I’ve expanded my wool yarn product line a little and here are the updates. You can find all the wool yarns I now have available in the Fly Tying Materials section of my online store.
Jamieson’s Shetland Spindrift
I added three more colors of Jamieson’s Shetland Spindrift super fine yarn. In addition to Oyster, Salmon, Heron and Ivy from my original post, I now have Burnt Umber, Leprechaun, and Purple Haze. The first two came from the wonderful recommendation from a reader. The last one I picked because it’s called for in a Tenkara kebari pattern called the “Grave Digger”. The name of the fly alone sold me on that one!
I’ve been on a quest to find a suitable replacement yarn for Frank Sawyer’s infamous “Killer Bug” fly pattern, since they quit making Chadwick’s #477 back in the 1960’s. Even the black market for that one is running out.
I recently came across a thread on the Classic Fly Rod Forum of someone else’s quest on the same topic. (Apparently I’m not the only one looking!) There are several great photos that compare the different types of yarn the author tried and in the end he recommended “Berroco Ultra Alpaca Fine” yarn in the color “#1214 Steel Cut Oats”. It looked really promising until I went looking for UAF-1214 and … that color has been discontinued! Ugh.
Berroco Ultra Alpaca
I did see though, that Berroco Ultra Alpaca (not the “Fine” type though) yarn was available in that color so I went ahead and ordered a skein of UA-6214. It’s a medium yarn and has a different blend of materials but perhaps its fairly close to the color of UAF-1214.
Pictured below is that Berroco Steel Cut Oats yarn on the left and what I had ordered previously, Patons Classic Natural Mix, on the right.
It’s been said that the yarn color for the Killer Bug should resemble rare meat red and the Berroco definitely has a little more of a pinkish hue to it so that one might work out better.
There are a few other substitute yarns mentioned in the thread, one of which is Jamieson’s #195 Moorland, but that one seems too dark and doesn’t have the pinkish hue. Too bad because Jamieson’s yarn is thinner and a little easier to tie with.
I have some fly patterns that call for wool yarn in the material list. However, it seems that many online fly shops carry a rather limited selection of colors or else don’t stock wool yarn at all. Craft stores have literally hundreds of colors but you are stuck with buying a ball that has 100 or 200 yards in it. Also, you have to decide what size yarn to buy from the myriad of choices and the knitting jargon they use is beyond comprehension for a fly fisherman. So what to do?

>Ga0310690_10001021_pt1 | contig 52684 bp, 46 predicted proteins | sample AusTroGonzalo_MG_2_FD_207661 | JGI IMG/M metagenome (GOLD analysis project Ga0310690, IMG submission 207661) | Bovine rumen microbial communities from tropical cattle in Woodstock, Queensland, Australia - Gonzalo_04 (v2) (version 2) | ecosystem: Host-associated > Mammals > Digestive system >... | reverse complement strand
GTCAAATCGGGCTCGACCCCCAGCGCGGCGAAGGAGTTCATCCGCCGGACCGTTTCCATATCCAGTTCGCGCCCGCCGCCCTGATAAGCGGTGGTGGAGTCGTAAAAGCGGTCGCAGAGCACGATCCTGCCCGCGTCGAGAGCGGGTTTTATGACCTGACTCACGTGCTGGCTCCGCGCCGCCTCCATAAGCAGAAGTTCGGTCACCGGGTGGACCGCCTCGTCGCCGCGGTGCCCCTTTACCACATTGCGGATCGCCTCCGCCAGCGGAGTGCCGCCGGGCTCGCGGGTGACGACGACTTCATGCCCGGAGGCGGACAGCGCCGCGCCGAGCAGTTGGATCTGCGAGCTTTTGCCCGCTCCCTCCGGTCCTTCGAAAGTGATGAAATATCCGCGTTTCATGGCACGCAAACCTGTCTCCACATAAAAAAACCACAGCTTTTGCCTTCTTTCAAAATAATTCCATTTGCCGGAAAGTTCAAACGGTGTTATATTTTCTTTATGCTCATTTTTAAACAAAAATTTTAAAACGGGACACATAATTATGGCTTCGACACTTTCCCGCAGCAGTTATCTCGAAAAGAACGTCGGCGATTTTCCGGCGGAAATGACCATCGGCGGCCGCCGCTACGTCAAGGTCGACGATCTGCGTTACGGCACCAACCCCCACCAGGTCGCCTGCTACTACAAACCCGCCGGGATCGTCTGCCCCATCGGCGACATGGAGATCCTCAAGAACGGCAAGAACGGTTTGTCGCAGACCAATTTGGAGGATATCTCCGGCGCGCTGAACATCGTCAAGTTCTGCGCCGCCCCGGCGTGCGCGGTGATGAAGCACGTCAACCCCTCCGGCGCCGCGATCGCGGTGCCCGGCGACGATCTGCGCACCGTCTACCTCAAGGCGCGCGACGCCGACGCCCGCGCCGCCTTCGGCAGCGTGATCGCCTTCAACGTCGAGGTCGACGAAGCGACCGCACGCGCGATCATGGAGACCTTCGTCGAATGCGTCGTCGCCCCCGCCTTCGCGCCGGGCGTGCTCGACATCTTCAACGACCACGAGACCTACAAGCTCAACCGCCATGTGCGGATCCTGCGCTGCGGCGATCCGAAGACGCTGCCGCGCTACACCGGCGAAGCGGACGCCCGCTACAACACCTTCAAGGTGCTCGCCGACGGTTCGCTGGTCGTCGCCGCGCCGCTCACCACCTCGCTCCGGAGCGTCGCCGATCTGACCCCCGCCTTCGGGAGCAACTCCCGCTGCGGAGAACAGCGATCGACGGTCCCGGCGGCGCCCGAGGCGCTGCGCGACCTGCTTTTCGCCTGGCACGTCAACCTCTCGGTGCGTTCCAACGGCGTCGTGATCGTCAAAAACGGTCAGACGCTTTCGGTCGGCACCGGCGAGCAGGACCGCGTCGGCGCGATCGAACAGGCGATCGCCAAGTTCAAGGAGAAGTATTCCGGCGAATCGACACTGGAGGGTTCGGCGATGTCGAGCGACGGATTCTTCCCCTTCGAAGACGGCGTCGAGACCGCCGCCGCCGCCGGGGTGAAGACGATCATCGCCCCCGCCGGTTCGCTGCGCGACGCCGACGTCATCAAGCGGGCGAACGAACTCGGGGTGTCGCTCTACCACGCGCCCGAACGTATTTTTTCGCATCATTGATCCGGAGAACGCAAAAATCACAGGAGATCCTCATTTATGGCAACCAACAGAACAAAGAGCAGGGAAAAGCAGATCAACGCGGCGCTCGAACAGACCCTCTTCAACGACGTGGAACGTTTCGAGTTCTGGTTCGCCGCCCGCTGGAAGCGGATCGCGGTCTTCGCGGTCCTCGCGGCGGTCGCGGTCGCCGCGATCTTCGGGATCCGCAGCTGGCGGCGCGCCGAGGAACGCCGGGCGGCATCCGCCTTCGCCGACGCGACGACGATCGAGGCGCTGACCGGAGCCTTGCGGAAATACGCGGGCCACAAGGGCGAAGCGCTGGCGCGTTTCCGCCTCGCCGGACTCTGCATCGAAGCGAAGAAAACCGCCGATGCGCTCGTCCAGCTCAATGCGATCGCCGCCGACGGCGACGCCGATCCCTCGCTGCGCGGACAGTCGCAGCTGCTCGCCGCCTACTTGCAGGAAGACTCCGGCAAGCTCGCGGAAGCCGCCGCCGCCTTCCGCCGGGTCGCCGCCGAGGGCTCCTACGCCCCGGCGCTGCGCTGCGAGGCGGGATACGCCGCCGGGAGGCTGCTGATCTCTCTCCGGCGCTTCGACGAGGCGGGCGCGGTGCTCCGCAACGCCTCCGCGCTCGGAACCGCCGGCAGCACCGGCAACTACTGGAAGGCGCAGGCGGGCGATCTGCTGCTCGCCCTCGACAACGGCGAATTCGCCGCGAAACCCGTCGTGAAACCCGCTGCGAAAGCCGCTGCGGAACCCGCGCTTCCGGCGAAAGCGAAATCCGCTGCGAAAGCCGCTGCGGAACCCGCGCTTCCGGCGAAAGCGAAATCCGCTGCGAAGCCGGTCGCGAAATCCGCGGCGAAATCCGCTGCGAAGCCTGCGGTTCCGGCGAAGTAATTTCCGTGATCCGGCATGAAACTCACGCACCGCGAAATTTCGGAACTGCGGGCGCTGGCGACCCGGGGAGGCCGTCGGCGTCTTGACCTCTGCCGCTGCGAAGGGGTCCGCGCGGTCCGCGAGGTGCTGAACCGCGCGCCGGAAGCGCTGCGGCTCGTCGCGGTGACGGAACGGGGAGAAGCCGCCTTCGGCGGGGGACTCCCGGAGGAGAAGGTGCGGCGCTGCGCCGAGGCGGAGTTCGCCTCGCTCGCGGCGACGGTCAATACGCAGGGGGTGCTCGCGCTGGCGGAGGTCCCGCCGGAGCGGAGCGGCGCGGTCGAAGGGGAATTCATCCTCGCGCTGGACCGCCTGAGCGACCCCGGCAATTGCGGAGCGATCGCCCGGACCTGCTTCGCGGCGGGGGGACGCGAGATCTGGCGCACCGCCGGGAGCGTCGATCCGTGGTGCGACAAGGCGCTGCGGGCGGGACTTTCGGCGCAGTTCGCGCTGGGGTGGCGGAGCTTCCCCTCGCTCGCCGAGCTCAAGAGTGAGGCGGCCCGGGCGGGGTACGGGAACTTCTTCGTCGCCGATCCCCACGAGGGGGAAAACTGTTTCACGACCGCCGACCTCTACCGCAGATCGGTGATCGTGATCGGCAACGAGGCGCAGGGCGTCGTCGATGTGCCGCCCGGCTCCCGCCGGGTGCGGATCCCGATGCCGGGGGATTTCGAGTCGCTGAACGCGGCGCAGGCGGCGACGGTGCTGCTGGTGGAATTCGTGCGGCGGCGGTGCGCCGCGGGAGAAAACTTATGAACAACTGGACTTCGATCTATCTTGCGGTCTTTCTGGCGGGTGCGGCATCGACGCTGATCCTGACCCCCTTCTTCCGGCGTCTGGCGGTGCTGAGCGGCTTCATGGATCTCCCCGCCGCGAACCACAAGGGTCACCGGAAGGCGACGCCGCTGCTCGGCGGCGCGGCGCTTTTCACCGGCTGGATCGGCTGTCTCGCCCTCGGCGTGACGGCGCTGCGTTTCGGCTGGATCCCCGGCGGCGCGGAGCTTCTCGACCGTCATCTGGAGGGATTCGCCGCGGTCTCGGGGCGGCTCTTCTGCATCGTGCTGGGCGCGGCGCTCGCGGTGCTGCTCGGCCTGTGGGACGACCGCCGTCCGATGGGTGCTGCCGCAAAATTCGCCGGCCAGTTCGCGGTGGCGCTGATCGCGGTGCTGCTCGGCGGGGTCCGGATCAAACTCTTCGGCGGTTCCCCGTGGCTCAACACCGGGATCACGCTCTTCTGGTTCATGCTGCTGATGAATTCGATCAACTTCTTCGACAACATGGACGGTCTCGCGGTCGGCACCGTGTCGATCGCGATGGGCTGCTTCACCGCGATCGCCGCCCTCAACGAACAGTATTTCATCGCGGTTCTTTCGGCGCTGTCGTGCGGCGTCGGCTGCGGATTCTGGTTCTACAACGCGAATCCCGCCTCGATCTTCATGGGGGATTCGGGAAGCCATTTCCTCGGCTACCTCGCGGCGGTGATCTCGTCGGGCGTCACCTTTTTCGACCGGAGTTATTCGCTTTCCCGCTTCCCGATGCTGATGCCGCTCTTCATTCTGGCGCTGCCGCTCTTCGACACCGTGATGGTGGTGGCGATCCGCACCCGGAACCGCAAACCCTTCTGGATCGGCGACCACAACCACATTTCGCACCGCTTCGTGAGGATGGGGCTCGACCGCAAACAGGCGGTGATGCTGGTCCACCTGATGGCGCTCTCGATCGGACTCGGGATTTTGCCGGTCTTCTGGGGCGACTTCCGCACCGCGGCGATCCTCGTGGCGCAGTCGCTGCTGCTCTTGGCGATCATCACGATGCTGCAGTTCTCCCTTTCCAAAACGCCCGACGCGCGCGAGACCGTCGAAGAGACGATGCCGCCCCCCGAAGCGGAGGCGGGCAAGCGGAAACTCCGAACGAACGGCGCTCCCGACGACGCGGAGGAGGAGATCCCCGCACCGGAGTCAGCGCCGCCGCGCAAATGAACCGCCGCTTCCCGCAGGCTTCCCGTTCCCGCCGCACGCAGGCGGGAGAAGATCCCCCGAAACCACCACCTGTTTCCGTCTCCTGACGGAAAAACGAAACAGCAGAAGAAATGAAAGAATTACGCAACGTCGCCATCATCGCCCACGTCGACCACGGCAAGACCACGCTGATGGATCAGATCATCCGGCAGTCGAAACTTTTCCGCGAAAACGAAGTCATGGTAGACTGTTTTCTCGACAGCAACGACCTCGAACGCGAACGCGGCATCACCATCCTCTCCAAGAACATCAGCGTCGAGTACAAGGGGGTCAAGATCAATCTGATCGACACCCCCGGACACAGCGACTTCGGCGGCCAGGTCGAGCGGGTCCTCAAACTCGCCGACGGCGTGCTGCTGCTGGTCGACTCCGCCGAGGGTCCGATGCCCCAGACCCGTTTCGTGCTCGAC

Enter Classic Fly Tying! I have opened up a new product line for wool yarn. I bought a few giant balls of yarn and repackaged them onto 5-yard cards. It’s the perfect size for your tying bench because it comes in packs similar to other carded fly tying materials such as Antron yarn, polypropylene yarn, and chenille.
Jamieson’s Shetland Spindrift
As far as the type of wool yarn goes, I offer the most popular brand – Jamieson’s Shetland Spindrift. It’s a lightweight 100% wool yarn and comes in some really great colors. I currently have it available in Oyster, Salmon, Heron and Ivy. You can find them in the Fly Tying Materials section of my online store.
I’ll be adding a few more colors soon. Right now I’m looking at adding more colors such as Buttercup, Tangerine, Cashew and Lime. Let me know if you would like another color and I’ll take a look.
These colors look great on nymphs and scuds! I’ll be demonstrating the “Tellico Nymph” fly pattern, from my Classic Nymph Collection #1, using some of these colors at the upcoming Sowbug Roundup.
Incidentally, Jamieson’s #290 Oyster is the yarn of choice for the “Utah Killer Bug” fly pattern.
Patons Classic is another brand of yarn I have come across although it’s quite a bit thicker than Jamieson’s. Patons Classic is a “4-Medium” size yarn and 3-ply where as Jamieson’s is a “1-Super Fine” size yarn and only 2-ply, although it’s fairly easy to pull out one strand. Currently I have two stock colors.
Experimenting with Dye
Some time ago, I experimented with dye on fly tying materials. I needed some Bright Yellow and Scarlet hackle that I didn’t have so I colored some pieces of white rooster hackle and hen hackle. While I was at it, I dyed some lengths of Patons Classic yarn in the color Winter White. Here are the yarns that resulted from my experiment.
The whole process went extremely well except for the bright yellow rooster hackle that slipped down the drain while I was rinsing it!